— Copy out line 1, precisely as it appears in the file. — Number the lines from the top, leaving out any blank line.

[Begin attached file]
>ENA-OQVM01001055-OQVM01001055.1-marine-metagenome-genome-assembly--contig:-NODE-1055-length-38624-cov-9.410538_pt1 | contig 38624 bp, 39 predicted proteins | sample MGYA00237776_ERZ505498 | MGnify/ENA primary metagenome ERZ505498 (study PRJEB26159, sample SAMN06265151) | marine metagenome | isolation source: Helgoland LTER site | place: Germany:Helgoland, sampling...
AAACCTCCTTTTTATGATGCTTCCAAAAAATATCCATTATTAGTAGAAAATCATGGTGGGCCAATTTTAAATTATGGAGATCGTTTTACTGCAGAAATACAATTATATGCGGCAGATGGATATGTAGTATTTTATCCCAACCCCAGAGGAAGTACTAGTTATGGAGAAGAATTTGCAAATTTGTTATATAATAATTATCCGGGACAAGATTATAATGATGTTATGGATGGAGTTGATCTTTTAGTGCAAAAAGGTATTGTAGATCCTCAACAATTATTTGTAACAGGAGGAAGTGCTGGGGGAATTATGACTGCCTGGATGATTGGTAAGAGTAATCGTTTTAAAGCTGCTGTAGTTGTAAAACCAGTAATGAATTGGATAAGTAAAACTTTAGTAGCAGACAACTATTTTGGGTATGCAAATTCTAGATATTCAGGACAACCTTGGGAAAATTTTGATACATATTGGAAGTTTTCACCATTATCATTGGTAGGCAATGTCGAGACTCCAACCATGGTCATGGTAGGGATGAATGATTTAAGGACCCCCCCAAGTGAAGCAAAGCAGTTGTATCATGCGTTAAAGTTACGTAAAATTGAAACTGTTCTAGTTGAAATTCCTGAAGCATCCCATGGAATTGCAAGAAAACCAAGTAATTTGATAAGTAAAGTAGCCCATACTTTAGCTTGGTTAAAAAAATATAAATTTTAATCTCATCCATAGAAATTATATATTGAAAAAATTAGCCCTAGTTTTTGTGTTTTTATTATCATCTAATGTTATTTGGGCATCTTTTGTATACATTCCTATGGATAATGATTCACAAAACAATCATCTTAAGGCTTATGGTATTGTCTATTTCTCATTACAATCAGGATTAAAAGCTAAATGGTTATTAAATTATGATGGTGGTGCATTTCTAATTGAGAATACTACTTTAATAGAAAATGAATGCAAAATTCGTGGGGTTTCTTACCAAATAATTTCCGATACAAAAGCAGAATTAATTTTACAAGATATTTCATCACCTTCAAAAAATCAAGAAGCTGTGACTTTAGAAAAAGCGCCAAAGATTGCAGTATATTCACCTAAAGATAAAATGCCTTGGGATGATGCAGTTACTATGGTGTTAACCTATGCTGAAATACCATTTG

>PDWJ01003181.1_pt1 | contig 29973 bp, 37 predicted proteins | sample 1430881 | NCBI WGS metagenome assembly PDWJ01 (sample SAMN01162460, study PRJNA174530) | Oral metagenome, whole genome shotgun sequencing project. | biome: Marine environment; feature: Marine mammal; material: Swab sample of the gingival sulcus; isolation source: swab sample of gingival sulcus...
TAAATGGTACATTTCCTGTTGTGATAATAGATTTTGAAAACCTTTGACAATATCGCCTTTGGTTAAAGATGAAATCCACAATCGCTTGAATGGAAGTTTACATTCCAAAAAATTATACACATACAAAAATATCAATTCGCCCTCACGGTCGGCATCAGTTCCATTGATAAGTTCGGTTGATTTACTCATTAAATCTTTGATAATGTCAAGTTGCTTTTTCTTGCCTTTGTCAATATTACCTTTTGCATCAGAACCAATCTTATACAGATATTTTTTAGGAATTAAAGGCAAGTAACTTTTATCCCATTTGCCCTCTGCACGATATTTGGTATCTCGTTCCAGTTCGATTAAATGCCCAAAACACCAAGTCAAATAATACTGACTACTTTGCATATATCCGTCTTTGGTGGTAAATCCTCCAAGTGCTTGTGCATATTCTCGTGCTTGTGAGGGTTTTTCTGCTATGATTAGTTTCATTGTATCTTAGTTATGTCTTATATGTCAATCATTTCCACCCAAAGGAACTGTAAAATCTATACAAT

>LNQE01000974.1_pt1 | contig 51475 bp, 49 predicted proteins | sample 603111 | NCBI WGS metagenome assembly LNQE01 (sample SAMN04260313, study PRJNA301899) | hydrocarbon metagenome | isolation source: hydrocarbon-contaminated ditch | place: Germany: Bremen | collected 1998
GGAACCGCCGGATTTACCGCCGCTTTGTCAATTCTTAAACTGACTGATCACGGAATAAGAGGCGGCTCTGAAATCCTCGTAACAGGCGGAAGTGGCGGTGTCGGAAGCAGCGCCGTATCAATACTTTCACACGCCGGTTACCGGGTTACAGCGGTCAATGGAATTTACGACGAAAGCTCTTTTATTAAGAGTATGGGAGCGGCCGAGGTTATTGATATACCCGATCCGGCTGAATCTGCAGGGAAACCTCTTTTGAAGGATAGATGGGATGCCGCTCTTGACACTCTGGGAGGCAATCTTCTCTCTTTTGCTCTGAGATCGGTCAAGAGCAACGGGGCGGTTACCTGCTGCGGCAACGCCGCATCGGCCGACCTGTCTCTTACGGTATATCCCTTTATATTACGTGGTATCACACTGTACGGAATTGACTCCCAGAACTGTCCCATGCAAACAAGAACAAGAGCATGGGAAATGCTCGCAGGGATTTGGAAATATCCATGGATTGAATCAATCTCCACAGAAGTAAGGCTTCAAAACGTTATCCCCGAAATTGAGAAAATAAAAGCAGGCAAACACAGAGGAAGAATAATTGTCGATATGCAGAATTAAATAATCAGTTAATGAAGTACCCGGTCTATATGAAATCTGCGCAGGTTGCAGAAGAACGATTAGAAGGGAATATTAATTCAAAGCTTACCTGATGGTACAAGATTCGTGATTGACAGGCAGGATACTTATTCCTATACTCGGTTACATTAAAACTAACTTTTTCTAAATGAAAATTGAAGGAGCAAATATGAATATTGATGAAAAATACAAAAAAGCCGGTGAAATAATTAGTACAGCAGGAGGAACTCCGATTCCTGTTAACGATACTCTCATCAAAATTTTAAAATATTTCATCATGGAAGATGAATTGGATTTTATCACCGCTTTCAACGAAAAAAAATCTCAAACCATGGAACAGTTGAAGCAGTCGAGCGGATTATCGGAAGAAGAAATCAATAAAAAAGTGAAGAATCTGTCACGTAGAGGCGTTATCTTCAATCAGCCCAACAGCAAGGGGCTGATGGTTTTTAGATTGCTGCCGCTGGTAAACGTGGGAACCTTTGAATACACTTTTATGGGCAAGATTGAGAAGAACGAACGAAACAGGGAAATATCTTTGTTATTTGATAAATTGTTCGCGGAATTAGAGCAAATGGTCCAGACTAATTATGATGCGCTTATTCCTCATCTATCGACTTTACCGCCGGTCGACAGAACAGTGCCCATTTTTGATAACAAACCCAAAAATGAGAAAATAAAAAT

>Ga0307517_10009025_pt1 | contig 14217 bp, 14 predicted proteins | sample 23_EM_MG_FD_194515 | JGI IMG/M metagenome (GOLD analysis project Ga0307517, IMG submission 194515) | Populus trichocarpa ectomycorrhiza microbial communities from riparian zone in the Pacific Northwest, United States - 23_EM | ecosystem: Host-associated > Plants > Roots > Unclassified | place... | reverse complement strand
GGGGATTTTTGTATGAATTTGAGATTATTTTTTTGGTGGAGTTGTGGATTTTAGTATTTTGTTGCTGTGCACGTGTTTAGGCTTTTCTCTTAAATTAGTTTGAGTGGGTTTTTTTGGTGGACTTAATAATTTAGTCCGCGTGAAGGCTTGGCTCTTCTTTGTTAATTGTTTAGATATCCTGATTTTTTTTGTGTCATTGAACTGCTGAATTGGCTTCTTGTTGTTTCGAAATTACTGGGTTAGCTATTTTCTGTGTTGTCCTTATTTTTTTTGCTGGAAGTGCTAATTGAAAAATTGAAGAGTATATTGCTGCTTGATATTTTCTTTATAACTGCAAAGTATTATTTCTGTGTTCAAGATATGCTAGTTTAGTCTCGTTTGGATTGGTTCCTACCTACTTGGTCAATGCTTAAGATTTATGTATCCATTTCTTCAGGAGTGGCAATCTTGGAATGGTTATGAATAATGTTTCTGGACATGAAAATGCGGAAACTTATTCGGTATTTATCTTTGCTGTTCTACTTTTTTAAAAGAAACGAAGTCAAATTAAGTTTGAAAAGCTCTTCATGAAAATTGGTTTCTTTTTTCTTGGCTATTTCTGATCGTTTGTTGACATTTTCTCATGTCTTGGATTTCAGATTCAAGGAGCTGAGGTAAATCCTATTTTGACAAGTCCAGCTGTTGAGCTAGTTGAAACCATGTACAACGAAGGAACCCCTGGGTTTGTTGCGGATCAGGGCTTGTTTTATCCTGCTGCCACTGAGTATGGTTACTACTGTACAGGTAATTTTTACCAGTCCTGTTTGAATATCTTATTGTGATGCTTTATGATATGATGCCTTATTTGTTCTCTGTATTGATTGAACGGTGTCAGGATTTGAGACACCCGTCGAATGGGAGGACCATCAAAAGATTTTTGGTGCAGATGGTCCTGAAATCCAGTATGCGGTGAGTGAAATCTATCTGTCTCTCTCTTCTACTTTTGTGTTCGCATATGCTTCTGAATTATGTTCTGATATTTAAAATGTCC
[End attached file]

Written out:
>ENA-OQVM01001055-OQVM01001055.1-marine-metagenome-genome-assembly--contig:-NODE-1055-length-38624-cov-9.410538_pt1 | contig 38624 bp, 39 predicted proteins | sample MGYA00237776_ERZ505498 | MGnify/ENA primary metagenome ERZ505498 (study PRJEB26159, sample SAMN06265151) | marine metagenome | isolation source: Helgoland LTER site | place: Germany:Helgoland, sampling...